New tourism initiatives recruit vacationers to volunteer for archaeological excavations.
Biblical archaeology is back in full swing in Israel—after a two-year pandemic delay—and now the digs across the country are going to get a new boost from tourist-volunteers.
Israel’s Tourism Ministry has launched a new initiative aimed at getting Christian tourists involved in excavations. And a group affiliated with the American Society of Overseas Research (ASOR), the largest organization for professional American archaeologists working in Israel, is starting a 13-day tour with visits to 27 sites.
American archaeologists working in Israel welcome the new programs. Encouraging “archaeotourism” is good for archaeology—boosting the local economy, cultivating interested in the ongoing academic work, and supplying archaeologists with a steady flow of volunteers.
“We couldn’t get anything accomplished without them,” said Steve Ortiz, director of the Lanier Center for Archaeology at Lipscomb University in Nashville, Tennessee. Ortiz co-led a 10-year excavation at Tel Gezer, and is now a codirector of the Tel Burna Archaeological Project.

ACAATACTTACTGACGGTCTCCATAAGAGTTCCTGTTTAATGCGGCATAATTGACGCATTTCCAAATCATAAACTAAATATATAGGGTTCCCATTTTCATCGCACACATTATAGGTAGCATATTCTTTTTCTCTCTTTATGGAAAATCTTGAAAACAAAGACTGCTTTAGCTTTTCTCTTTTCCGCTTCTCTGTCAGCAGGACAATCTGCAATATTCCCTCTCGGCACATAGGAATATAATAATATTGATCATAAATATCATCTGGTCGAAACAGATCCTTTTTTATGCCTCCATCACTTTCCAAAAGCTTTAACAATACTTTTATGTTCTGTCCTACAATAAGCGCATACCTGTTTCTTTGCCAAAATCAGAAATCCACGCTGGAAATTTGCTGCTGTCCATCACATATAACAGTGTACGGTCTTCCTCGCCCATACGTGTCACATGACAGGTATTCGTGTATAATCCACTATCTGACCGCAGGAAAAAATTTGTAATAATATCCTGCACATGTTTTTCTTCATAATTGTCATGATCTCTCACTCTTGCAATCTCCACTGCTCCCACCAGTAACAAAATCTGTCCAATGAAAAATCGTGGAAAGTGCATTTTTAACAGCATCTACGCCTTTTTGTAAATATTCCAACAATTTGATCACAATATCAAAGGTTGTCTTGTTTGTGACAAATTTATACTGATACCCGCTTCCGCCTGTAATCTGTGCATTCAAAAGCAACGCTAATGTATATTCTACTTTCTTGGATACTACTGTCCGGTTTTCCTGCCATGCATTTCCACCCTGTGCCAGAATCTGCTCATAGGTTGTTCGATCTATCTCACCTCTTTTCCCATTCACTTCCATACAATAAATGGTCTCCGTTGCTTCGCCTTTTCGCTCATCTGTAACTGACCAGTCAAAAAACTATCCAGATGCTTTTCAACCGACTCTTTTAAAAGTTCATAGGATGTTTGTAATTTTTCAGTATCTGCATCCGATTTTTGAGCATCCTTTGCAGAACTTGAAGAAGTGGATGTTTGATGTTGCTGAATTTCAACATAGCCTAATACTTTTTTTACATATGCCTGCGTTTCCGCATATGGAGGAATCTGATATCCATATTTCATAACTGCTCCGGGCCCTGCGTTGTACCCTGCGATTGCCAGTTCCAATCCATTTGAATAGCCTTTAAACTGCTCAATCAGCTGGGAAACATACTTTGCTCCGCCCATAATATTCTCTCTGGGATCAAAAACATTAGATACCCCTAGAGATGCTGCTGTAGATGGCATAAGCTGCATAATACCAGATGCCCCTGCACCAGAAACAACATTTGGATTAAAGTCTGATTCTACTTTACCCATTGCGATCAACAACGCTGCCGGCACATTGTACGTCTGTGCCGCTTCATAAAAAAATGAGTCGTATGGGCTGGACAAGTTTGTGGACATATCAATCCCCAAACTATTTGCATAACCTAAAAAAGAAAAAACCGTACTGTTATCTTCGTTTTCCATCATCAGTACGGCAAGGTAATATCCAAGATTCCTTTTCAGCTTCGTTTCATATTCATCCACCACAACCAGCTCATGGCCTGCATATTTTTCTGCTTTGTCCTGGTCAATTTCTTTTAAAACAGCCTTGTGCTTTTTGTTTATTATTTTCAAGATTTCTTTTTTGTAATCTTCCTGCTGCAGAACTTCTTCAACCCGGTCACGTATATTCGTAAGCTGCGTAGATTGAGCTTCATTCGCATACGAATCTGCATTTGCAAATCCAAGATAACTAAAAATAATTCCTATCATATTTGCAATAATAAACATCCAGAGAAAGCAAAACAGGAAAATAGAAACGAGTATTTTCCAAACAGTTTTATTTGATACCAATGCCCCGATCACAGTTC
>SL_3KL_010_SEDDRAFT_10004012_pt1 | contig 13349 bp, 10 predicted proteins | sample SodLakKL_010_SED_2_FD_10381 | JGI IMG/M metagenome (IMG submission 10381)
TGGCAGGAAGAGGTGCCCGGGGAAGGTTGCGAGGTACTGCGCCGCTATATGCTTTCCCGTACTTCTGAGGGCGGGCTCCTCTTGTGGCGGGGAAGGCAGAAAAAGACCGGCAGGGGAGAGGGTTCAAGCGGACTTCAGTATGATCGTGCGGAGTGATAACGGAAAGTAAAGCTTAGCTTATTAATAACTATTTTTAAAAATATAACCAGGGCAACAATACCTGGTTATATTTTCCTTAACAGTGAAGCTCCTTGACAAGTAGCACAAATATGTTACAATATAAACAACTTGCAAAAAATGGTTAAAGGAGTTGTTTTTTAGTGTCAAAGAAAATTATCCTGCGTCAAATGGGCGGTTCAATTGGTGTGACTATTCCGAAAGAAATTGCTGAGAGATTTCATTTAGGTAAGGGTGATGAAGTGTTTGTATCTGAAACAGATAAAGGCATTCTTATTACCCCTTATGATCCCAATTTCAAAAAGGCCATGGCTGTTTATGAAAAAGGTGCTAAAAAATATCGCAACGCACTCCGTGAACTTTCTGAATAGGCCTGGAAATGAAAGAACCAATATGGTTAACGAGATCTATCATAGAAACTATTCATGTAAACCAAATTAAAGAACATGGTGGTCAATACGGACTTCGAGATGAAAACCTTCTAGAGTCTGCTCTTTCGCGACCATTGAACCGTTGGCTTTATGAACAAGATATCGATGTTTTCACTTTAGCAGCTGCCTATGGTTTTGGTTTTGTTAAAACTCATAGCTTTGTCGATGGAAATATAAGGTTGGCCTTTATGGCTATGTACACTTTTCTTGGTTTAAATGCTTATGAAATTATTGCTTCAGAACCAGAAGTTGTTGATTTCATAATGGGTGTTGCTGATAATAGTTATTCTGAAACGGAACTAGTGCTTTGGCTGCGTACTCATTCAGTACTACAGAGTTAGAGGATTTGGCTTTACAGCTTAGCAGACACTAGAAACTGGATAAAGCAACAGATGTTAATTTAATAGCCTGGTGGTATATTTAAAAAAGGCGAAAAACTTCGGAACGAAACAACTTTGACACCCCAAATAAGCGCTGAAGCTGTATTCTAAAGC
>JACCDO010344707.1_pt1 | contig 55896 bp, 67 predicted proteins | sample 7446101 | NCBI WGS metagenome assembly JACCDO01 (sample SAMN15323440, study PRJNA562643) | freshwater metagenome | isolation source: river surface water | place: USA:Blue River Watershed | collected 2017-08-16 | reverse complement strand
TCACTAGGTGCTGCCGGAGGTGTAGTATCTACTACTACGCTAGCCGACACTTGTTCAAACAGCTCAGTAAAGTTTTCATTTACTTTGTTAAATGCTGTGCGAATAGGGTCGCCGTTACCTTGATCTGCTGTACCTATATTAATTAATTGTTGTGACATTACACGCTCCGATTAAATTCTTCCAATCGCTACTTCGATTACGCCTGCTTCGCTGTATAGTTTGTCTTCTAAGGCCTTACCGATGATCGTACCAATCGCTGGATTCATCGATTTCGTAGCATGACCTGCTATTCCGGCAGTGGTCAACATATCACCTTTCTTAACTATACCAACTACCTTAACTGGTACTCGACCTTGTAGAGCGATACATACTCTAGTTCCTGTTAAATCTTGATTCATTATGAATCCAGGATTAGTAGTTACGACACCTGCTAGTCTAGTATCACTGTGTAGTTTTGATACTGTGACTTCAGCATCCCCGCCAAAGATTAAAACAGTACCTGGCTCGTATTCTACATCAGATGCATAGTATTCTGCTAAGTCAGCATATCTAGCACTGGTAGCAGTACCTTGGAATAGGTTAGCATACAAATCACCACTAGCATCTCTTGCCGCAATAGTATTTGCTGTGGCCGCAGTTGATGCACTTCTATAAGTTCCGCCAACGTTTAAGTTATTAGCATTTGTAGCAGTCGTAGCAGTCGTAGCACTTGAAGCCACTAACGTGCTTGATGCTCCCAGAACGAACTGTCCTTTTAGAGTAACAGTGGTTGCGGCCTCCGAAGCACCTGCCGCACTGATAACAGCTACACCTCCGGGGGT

Getting tourists involved in archaeology isn’t a new idea. Israeli archaeologist Yigael Yadin sought out and recruited volunteers for the excavation of the famous site of Masada in the 1960s. Ever since, a stream of people have paid their own way to the Holy Land to dig, haul, and sift dirt, spending part of a vacation contributing to the grunt work of scholarship and the chance to touch a little bit of biblical history.
Cynthia Shafer-Elliott, a religion professor …